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Part 4: Sulphur, Phosphorous, Halogens, and Other Compounds


Sulphur compounds mainly appear in atmospheres from volcanism and industrial activity. On some unusual worlds they may be substitutes for water or otherwise figure prominently in local geology e.g. Io.


Compound Melting Point Boiling Point
SO2 -73 -10
SO3 17/30* 45
H2S -83 -62
SO2F2 -120 -52
SOF2 -110 -30
SF6 -51** -63

* - Melting Points for alpha and beta forms respectively.

** - sublimes ; estimated melting point is at an ambient pressure of 10atm.

Sulphur oxides

These are strong irritant gases, forming sulphurous and sulphuric acid on combination with water.

SO2 levels (mcg/m3) Effect
80 to 365 Typical urban atmosphere
800 Mild hazard in susceptible persons
1600 Moderate hazard in susceptible persons
2100 Moderate hazard, everyone
2620 Severe hazard, everyone

Hydrogen Sulphide (H2S)

Hydrogen sulphide is a chemical asphyxiant, binding avidly to respiratory cytochromes. It is more potent than cyanide.

Concentration (ppm) Effect
0.002 Odour threshold: 'rotten-egg smell'
10-15 occupational exposure limit
100-150 nose/eye irritation
250-500 sore throat, cough, chest tightness, pulmonary oedema
500-1000 headache, confusion, cyanosis, convulsions
>1000 death

Treatment of poisoning is currently unsatisfactory. Antidotes for cyanide are ineffective.

The fluorine compounds of sulphur are simple asphyxiants. SF6, sulphur hexafluoride, is very poorly soluble in water and has been used in respiratory physiology research. The occupational limit for SF6 exposure is 1000ppm.



Compound Melting Point Boiling Point
PF3 -160 -95
PF5 -92 -85
PH3 -133 -88

Phosphine (PH3) is used as a fumigant and pesticide and as a dopant in the semiconductor industry. The adult lethal dose by ingestion is 1.5g (PH3 in salt form).

Occupational exposure level 0.3ppm
Maximum concentration tolerated 100-190ppm for one hour. Levels above 2000ppm are lethal within 5-10 minutes.

Toxicity acutely is to the liver and heart. Chronic low level exposure leads to liver disease (yellow degeneration of the liver) and gradual breakdown of the lower jaw bone ('phossy jaw').

The fluorophosphates are simple asphyxiants.


  1. Chlorine (Cl2)

    Molecular Weight 70.9, Melting Point -101C, Boiling Point -35C, critical temperature 144C

    This green-yellow gas is as reactive as oxygen and could be an important part of an alternate biochemistry. It is unlikely to be found in significant amounts in an atmosphere without biological regeneration.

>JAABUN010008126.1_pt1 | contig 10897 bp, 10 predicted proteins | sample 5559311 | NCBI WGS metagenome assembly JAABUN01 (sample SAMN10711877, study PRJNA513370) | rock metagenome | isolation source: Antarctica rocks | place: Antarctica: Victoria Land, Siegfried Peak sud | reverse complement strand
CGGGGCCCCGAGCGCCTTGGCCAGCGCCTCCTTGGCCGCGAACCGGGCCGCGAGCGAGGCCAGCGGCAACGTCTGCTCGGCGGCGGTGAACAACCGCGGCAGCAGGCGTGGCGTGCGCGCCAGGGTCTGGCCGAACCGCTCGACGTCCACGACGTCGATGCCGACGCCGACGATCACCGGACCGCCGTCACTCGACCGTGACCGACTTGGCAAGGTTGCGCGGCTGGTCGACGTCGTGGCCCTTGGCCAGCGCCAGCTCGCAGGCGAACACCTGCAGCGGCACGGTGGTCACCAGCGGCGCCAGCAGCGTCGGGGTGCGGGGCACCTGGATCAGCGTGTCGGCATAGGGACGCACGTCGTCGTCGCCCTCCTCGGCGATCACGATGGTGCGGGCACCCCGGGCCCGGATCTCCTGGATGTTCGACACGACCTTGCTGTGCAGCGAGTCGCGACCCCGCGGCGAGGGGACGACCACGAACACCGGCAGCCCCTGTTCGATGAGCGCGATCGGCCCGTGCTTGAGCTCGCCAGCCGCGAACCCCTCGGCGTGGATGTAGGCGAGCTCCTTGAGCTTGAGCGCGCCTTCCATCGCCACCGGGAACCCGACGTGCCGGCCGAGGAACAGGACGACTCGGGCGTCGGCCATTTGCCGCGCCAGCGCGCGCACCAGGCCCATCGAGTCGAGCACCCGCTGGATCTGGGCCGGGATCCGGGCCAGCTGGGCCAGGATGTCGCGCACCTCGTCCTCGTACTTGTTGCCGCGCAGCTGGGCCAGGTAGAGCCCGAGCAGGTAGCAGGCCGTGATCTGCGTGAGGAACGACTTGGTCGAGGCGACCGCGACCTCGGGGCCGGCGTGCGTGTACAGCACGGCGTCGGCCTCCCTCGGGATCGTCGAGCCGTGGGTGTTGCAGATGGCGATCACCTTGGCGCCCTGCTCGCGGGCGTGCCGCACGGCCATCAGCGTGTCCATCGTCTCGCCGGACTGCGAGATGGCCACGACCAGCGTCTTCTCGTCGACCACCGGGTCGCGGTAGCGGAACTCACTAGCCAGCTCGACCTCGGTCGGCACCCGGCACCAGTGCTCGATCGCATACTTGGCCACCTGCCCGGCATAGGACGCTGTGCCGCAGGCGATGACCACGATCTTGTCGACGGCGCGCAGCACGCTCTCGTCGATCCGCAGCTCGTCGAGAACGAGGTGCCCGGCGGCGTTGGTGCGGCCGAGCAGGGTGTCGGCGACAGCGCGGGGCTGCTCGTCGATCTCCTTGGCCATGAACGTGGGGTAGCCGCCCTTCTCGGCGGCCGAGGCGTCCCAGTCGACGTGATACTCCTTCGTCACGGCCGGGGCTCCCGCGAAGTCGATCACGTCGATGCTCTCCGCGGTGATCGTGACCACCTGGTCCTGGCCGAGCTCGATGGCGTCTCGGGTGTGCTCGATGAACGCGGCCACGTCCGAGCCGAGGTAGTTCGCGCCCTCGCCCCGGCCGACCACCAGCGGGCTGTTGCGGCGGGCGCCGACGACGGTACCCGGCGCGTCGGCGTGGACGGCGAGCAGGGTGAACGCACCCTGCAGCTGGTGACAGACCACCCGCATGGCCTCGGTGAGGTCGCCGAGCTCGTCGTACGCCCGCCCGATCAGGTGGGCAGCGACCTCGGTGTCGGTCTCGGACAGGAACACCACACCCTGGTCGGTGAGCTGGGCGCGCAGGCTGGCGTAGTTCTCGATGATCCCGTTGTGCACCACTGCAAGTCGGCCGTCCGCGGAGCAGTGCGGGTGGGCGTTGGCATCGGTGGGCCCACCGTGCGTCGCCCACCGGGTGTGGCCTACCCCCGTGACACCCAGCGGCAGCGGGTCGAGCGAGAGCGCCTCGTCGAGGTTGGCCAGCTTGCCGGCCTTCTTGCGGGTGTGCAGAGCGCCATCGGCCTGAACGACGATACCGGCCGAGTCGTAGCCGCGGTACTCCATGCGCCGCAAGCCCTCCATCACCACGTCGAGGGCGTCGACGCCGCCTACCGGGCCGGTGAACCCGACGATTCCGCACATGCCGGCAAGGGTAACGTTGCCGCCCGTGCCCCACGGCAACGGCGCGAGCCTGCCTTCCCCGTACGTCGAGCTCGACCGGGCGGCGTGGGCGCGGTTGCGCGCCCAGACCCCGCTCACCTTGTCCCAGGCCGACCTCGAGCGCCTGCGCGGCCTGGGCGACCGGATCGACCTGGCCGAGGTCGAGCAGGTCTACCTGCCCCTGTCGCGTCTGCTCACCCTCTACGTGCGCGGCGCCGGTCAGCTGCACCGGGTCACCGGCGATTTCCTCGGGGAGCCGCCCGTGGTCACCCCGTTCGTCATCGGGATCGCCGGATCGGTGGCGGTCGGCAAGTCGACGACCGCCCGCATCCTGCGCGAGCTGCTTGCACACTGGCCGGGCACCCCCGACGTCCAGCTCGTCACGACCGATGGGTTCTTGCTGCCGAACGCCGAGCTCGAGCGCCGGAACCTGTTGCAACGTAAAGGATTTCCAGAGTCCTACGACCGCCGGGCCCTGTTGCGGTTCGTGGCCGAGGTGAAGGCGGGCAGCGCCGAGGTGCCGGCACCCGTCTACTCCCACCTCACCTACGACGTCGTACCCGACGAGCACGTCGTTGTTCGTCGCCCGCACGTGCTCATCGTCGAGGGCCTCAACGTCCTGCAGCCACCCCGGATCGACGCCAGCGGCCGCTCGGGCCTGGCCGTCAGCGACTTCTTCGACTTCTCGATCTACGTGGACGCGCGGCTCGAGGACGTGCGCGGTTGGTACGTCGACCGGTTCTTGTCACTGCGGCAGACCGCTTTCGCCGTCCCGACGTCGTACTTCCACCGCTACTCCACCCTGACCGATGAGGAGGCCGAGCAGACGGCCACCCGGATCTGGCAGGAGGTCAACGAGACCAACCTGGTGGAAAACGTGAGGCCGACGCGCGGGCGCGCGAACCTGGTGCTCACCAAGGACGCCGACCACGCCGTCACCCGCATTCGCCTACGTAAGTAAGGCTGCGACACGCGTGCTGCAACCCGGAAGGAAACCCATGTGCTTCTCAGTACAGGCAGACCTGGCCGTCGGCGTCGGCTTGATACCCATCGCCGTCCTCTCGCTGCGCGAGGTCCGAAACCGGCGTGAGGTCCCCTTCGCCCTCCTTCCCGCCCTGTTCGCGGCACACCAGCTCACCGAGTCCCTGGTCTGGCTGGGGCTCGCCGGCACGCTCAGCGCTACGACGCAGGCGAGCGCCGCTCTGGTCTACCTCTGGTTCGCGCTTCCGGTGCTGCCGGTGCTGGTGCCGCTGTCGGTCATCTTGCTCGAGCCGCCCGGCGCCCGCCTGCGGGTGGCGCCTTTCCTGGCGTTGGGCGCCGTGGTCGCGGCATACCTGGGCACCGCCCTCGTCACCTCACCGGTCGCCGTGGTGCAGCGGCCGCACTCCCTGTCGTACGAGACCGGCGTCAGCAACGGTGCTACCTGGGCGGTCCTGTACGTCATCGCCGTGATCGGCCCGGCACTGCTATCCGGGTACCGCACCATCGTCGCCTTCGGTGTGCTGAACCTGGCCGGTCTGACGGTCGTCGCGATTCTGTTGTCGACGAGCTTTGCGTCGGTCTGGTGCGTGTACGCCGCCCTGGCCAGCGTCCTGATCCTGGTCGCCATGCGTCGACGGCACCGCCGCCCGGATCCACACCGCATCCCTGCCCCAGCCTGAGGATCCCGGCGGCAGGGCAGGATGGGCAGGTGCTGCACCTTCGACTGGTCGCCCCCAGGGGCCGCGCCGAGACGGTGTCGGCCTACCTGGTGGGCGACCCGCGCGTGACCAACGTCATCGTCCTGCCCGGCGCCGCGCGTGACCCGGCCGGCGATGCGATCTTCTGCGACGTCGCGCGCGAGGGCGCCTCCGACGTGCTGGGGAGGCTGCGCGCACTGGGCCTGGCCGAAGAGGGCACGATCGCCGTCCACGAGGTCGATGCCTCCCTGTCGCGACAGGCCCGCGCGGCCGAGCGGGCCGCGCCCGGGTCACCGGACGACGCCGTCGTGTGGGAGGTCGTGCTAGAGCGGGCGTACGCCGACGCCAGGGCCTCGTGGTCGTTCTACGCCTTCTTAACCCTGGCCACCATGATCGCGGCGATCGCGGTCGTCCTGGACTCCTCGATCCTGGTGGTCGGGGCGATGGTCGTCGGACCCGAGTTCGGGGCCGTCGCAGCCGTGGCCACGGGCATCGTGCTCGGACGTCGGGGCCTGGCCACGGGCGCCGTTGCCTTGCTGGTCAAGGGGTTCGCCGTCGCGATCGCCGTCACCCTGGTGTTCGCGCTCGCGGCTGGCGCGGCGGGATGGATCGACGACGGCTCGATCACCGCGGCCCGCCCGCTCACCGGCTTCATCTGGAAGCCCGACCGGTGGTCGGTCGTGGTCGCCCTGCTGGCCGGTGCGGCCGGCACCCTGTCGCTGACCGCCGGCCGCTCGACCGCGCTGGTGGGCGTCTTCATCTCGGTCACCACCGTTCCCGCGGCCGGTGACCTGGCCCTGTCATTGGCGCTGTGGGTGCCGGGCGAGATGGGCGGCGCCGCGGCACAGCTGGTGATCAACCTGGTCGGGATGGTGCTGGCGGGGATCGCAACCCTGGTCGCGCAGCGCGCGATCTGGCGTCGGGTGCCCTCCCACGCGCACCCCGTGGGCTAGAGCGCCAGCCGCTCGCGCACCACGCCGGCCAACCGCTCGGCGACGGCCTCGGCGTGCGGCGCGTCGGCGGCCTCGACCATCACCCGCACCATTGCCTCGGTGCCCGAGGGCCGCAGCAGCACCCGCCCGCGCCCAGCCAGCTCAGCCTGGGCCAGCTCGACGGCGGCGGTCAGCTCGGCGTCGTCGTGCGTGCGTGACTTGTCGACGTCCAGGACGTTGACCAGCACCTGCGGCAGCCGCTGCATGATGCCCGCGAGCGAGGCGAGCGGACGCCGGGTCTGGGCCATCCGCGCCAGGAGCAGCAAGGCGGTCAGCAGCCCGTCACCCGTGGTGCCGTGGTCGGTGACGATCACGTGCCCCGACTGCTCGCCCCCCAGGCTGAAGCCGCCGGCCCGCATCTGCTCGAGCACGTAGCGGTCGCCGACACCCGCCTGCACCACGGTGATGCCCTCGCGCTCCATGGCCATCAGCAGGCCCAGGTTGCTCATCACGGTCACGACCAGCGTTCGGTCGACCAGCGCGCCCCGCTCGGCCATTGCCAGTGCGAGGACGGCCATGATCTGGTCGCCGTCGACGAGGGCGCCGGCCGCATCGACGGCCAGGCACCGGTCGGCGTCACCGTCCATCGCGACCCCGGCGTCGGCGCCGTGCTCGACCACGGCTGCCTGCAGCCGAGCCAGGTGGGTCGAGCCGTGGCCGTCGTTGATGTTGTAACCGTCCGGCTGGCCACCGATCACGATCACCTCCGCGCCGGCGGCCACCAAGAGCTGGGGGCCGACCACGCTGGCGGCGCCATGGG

Industrially, it is a very important chemical, being used in the synthesis of a wide variety of substances. Hypochlorite (HClO-)solutions are commonly used as bleaches.

    Chlorine is a powerful irritant gas. Initially irritation of the eyes, nose and throat are the dominant symptoms. With further exposure, nausea and vomitting ensue, with the eventual onset of permanent eye damage, pulmonary oedema, laryngeal spasm and respiratory arrest.

    Statutory exposure limits: Occupational: 1 ppm; Ceiling: 3mg/m3 air

    Hydrogen chloride (HCl)

    Data: Melting Point -114C, Boiling Point -85C, critical temperature 51.4C

    Dissolved in water, this is hydrochloric acid. It is therefore a strong irritant to eyes and mucous membranes.

    Occupational limits to exposure: 5 ppm; Ceiling limit: 100ppm

  2. Fluorine (F2)


    Compound Melting Point Boiling Point Occupational exposure limit
    F2 -220 -188 1 ppm
    HF -83 -19 3 ppm
    OF2 -224 -145 0.05 ppm

    Fluorine is extremely reactive, and will not be encountered in its elemental state in nature under most conditions.

    HF is hydrofluoric acid or hydrogen fluoride; OF2 is oxygen difluoride or fluorine oxide. HF is much more stable than OF2 (the latter is almost as reactive as F2).

    From the exposure standpoint, fluorine and its compounds are very similar to chlorine. Fluoride salts are potent poisons to Earthly life ; the lethal dose of sodium fluoride (NaF) in man is 5-10mg/kg.